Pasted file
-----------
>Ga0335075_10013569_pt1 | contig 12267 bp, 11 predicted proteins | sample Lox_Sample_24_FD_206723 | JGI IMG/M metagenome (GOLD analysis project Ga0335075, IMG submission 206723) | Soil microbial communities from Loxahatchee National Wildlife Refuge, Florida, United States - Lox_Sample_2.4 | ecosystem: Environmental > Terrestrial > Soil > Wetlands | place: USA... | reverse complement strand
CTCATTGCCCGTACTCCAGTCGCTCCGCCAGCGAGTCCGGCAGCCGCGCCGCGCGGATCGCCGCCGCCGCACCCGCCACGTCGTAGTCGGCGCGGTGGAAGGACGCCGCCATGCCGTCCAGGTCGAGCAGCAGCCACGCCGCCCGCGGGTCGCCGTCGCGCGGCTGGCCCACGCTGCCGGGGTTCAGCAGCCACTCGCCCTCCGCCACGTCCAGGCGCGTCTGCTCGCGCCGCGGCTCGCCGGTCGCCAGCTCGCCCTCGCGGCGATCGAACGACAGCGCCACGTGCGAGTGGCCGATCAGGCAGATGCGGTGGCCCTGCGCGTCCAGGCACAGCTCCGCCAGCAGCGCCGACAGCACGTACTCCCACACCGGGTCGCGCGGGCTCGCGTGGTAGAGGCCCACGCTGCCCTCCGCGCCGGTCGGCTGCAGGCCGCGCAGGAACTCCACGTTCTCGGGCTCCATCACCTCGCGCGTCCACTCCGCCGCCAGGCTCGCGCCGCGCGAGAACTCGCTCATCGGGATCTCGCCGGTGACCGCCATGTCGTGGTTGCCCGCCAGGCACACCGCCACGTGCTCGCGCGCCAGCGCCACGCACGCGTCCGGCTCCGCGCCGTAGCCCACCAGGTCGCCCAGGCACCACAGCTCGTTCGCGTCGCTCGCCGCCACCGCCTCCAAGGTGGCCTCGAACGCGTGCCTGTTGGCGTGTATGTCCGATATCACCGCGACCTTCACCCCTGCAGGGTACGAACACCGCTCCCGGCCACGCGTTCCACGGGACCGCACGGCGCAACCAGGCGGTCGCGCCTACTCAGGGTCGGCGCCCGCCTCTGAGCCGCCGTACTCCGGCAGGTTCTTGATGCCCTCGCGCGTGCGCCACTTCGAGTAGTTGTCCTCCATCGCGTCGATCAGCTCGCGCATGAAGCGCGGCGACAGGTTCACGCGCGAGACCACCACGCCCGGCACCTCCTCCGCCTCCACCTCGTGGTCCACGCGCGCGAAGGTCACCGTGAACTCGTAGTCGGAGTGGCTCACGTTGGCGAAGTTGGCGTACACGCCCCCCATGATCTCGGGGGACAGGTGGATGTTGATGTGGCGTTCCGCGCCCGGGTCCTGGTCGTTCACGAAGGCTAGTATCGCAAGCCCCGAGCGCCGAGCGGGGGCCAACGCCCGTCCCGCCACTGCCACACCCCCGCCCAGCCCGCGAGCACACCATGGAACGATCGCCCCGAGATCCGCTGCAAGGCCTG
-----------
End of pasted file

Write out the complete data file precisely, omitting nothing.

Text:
>Ga0335075_10013569_pt1 | contig 12267 bp, 11 predicted proteins | sample Lox_Sample_24_FD_206723 | JGI IMG/M metagenome (GOLD analysis project Ga0335075, IMG submission 206723) | Soil microbial communities from Loxahatchee National Wildlife Refuge, Florida, United States - Lox_Sample_2.4 | ecosystem: Environmental > Terrestrial > Soil > Wetlands | place: USA... | reverse complement strand
CTCATTGCCCGTACTCCAGTCGCTCCGCCAGCGAGTCCGGCAGCCGCGCCGCGCGGATCGCCGCCGCCGCACCCGCCACGTCGTAGTCGGCGCGGTGGAAGGACGCCGCCATGCCGTCCAGGTCGAGCAGCAGCCACGCCGCCCGCGGGTCGCCGTCGCGCGGCTGGCCCACGCTGCCGGGGTTCAGCAGCCACTCGCCCTCCGCCACGTCCAGGCGCGTCTGCTCGCGCCGCGGCTCGCCGGTCGCCAGCTCGCCCTCGCGGCGATCGAACGACAGCGCCACGTGCGAGTGGCCGATCAGGCAGATGCGGTGGCCCTGCGCGTCCAGGCACAGCTCCGCCAGCAGCGCCGACAGCACGTACTCCCACACCGGGTCGCGCGGGCTCGCGTGGTAGAGGCCCACGCTGCCCTCCGCGCCGGTCGGCTGCAGGCCGCGCAGGAACTCCACGTTCTCGGGCTCCATCACCTCGCGCGTCCACTCCGCCGCCAGGCTCGCGCCGCGCGAGAACTCGCTCATCGGGATCTCGCCGGTGACCGCCATGTCGTGGTTGCCCGCCAGGCACACCGCCACGTGCTCGCGCGCCAGCGCCACGCACGCGTCCGGCTCCGCGCCGTAGCCCACCAGGTCGCCCAGGCACCACAGCTCGTTCGCGTCGCTCGCCGCCACCGCCTCCAAGGTGGCCTCGAACGCGTGCCTGTTGGCGTGTATGTCCGATATCACCGCGACCTTCACCCCTGCAGGGTACGAACACCGCTCCCGGCCACGCGTTCCACGGGACCGCACGGCGCAACCAGGCGGTCGCGCCTACTCAGGGTCGGCGCCCGCCTCTGAGCCGCCGTACTCCGGCAGGTTCTTGATGCCCTCGCGCGTGCGCCACTTCGAGTAGTTGTCCTCCATCGCGTCGATCAGCTCGCGCATGAAGCGCGGCGACAGGTTCACGCGCGAGACCACCACGCCCGGCACCTCCTCCGCCTCCACCTCGTGGTCCACGCGCGCGAAGGTCACCGTGAACTCGTAGTCGGAGTGGCTCACGTTGGCGAAGTTGGCGTACACGCCCCCCATGATCTCGGGGGACAGGTGGATGTTGATGTGGCGTTCCGCGCCCGGGTCCTGGTCGTTCACGAAGGCTAGTATCGCAAGCCCCGAGCGCCGAGCGGGGGCCAACGCCCGTCCCGCCACTGCCACACCCCCGCCCAGCCCGCGAGCACACCATGGAACGATCGCCCCGAGATCCGCTGCAAGGCCTG